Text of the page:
The Final Rule - FLSA, US DOL and Overtime Rules: Part 1 - The Basics

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Overtime Final Rule: Fair Labor Standards Act (FLSA) – Part 541:

In a nutshell:
Changes: Effective December 1, 2016, there will be changes dictated by the Final Rule:

1. to the minimum salary level requirement to qualify as an “exempt” employee from the FLSA and its overtime rules

2. to certain exempt employees; the Executive, Administrative, Professional, Computer professional, outside sales and highly compensated employees

3. about the types of compensation that can be included towards meeting the new salary threshold; non-discretionary bonuses and frequency of true up

4. establishing automatic updates to salary levels; three years.

Non – Changes

1. Salary Basis Test remains the same

2. Job Duties Test remains the same

3. And all provisions other than the those listed as changes

Brief history and existing rules:

Helping set the stage for the changes, history provides a good perspective on the subject matter. By reviewing the existing rules, we can better understand what exactly is “changing.” The FLSA came into being in 1938 and since then has undergone numerous amendments to its “pre - Final Rule” form. In 2014, President Obama directed the US Department of Labor (DOL) to update the regulations applicable to white collar workers protected under the FLSA’s minimum wage and overtime standards. After a public commentary period, the US DOL shaped and released the Final Rule on May 23, 2016 to become effective on December 1, 2016. The Final Rule is expected to extend overtime pay protection to over 4 million workers within the first year of implementation.

In 1938, following years of depression and economic hardship across the country, , President FDR enacted a sweeping new labor standards law called the Fair Labor Standards Act. The FLSA introduced minimum wage, labor safety regulations, and overtime regulations guaranteeing non-exempt workers time-and-a-half pay for hours worked over 40 per week. The overtime rules enacted were designed to address several of the main problems Roosevelt sought to address with his labor reforms - lack of jobs, and the exploitation of those who had jobs. Overtime pay regulations would serve to discourage companies from overworking their employees in order to avoid paying overtime wages, and as a result encourage additional hiring.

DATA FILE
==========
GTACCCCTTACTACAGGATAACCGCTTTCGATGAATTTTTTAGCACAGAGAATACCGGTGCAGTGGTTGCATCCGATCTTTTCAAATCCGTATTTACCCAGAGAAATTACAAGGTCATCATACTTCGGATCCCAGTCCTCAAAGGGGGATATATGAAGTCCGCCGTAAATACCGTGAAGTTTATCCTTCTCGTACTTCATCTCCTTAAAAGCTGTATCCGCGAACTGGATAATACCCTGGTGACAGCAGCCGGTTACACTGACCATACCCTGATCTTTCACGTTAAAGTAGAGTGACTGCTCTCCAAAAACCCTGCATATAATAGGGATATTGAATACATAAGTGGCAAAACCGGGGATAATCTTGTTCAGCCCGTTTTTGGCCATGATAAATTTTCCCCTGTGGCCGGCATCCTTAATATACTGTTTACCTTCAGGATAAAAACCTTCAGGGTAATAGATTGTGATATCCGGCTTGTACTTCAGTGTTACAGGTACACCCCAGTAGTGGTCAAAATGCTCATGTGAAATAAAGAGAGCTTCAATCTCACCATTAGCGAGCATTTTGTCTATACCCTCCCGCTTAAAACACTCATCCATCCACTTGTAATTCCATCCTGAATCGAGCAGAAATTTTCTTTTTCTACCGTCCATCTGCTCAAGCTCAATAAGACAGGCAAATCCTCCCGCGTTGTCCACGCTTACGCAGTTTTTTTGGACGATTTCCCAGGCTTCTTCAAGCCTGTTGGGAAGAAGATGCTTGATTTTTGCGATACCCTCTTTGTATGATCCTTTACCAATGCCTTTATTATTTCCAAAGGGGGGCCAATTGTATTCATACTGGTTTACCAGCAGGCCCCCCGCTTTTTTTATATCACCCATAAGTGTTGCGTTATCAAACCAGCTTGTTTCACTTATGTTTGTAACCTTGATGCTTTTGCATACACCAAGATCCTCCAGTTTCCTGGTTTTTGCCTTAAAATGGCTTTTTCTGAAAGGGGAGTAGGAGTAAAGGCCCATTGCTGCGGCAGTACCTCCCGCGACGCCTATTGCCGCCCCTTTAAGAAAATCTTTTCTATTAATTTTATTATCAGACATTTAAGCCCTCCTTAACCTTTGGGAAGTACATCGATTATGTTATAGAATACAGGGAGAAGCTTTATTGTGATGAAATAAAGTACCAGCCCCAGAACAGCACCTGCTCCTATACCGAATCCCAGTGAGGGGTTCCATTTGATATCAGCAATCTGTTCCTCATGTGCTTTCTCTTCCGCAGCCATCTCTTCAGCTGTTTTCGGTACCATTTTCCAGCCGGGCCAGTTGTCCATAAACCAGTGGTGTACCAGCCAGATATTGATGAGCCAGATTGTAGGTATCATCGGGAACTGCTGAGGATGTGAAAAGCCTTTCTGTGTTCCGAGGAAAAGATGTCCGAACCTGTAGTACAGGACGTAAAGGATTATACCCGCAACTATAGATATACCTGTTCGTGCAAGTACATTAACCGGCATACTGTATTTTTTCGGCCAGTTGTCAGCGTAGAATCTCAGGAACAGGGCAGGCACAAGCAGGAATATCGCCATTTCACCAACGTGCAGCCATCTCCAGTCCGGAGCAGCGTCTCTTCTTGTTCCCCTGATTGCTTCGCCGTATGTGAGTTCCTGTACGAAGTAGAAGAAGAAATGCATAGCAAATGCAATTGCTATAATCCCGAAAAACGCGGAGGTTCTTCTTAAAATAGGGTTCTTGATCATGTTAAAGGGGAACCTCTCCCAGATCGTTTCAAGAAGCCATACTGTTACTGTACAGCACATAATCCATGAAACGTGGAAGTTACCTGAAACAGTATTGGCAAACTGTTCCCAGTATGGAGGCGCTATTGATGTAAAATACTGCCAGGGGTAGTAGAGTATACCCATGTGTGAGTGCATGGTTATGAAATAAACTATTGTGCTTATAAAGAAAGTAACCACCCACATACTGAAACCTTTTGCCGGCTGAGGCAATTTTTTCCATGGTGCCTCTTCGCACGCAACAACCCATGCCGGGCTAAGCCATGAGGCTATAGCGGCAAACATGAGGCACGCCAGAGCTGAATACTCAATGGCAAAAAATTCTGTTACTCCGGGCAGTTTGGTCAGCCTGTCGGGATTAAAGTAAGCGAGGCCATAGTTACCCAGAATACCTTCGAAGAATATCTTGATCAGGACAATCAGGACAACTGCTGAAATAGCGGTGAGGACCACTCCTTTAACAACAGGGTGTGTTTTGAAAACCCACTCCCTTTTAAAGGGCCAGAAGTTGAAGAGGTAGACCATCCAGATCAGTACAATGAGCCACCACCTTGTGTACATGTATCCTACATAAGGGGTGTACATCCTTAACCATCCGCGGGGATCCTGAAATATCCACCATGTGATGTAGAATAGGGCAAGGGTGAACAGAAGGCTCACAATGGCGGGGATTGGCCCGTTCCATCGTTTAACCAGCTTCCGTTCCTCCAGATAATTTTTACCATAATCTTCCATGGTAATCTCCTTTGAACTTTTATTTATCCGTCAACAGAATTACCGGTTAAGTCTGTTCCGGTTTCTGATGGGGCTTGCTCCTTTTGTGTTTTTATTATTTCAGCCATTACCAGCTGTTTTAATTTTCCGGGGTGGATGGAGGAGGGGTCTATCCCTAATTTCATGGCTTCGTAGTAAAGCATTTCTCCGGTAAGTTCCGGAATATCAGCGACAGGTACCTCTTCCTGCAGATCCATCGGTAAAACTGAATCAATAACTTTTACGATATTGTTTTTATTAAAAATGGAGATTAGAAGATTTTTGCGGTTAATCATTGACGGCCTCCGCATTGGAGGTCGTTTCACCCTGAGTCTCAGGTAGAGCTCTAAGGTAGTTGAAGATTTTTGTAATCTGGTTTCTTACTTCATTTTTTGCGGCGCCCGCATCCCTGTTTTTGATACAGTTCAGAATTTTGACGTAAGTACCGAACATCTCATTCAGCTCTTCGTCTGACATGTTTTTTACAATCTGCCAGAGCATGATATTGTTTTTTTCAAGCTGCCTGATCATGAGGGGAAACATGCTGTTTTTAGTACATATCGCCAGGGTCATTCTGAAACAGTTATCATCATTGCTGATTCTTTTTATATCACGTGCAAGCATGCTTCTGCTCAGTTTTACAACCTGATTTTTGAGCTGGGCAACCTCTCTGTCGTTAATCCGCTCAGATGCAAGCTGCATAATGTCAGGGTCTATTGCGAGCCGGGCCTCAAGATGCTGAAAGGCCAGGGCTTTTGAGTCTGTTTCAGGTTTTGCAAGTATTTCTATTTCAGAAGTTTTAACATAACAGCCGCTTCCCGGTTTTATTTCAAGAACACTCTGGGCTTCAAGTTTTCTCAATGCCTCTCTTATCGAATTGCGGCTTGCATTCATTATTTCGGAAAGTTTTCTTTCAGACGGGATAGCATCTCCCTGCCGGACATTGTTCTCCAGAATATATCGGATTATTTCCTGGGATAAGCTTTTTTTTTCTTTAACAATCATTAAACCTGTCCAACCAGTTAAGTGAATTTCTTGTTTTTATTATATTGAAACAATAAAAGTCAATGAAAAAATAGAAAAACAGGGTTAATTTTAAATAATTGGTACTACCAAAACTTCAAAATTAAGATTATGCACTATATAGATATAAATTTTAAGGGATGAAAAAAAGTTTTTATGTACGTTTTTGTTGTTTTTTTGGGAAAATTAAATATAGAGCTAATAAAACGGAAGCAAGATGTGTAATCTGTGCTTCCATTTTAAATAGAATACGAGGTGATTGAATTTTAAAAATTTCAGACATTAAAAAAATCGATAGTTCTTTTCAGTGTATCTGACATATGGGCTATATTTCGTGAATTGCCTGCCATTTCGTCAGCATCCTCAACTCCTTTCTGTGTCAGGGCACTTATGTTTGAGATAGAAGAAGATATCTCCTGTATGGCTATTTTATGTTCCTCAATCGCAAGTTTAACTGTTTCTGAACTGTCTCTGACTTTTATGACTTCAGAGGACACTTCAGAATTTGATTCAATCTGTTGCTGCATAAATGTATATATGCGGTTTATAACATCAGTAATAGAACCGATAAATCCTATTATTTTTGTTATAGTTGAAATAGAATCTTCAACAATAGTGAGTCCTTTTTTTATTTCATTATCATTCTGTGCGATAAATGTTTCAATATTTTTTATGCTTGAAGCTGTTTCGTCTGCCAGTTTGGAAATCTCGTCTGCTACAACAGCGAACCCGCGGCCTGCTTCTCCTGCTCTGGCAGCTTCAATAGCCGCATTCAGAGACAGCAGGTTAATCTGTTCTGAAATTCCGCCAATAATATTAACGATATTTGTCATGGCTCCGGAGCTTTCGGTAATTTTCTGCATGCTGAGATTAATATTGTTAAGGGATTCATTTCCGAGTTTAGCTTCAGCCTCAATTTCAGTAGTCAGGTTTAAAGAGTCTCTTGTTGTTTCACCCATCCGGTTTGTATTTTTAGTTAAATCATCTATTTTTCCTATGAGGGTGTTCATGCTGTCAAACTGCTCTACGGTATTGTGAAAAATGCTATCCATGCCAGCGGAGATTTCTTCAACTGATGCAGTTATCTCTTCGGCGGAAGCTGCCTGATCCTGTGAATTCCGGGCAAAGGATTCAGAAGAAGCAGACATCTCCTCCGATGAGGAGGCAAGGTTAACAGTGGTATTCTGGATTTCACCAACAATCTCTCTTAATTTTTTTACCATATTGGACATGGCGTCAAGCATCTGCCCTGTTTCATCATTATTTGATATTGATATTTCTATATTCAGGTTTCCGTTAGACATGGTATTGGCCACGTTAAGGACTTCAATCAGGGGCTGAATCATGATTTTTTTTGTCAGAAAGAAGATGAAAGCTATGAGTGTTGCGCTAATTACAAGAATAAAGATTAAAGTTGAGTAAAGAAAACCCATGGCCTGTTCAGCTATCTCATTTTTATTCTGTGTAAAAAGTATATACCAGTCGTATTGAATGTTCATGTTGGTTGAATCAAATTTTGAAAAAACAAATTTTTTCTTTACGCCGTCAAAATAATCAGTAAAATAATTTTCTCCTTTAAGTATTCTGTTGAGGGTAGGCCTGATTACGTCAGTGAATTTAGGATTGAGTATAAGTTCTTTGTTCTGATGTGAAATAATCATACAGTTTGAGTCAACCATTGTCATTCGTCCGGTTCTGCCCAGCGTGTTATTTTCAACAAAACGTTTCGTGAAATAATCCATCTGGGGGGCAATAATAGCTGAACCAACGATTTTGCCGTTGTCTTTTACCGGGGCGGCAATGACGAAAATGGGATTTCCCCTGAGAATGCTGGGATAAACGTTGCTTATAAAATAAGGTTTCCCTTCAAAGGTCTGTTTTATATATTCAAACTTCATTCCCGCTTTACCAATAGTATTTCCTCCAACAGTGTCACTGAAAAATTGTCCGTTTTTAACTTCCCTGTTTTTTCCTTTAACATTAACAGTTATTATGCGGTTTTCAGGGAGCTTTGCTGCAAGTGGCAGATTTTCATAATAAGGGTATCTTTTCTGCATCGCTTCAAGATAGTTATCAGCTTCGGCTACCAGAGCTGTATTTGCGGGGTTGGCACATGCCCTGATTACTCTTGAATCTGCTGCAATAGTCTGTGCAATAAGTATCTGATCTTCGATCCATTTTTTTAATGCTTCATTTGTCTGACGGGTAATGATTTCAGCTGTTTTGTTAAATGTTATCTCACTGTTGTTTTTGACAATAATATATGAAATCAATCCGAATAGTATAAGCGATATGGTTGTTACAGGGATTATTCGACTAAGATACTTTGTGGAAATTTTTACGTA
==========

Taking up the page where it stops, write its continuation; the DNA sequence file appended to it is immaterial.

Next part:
The FLSA generally requires employers to pay overtime in the amount of one-and-one-half times an employee’s “regular rate” of pay for each hour the employee works in excess of 40 hours per work week (section 7 of the FLSA, 29 USCS 207(a)). Under the FLSA, however, certain special exemptions are available to the overtime provisions and to the minimum wage provisions.

Exemptions related to the overtime provisions:

There are several exemptions by job type made available under the FLSA. The most commonly known FLSA overtime exemption provisions are provided for “white collar” workers. White collar workers include 1) executive, 2) administrative, 3) professional service, 4) outside sales, 5) computer professional and 6) highly compensated employees. The first three comprise the “EAP,” exemption, meaning the employee is not entitled to the standard payment of overtime wages at the rate of one and one-half.

To qualify for the EAP exemption, or for an employee to be considered exempt from the overtime pay provisions of the FLSA, the employee must satisfy all three of the following requirements (tests):

1. Salary basis test: employee must be paid on a salary or fee basis (an employee’s salary may not be reduced because of variations in the quality or quantity of the work performed)

2. Standard salary level test: employee must be paid at a certain minimum level of salary i.e. rate not less than $455 per week before December 1, 2016, and

3. Job duties test: employees must perform certain primary job duties as defined and explained under the applicable rules.

The first two of the above tests remain the same for each of the EAP classifications, with the exception that tests 1) and 2) do not apply to certain specific classes of employees under the “Professional Service” class, “Outside sales” employees and “certain computer related occupations” employees.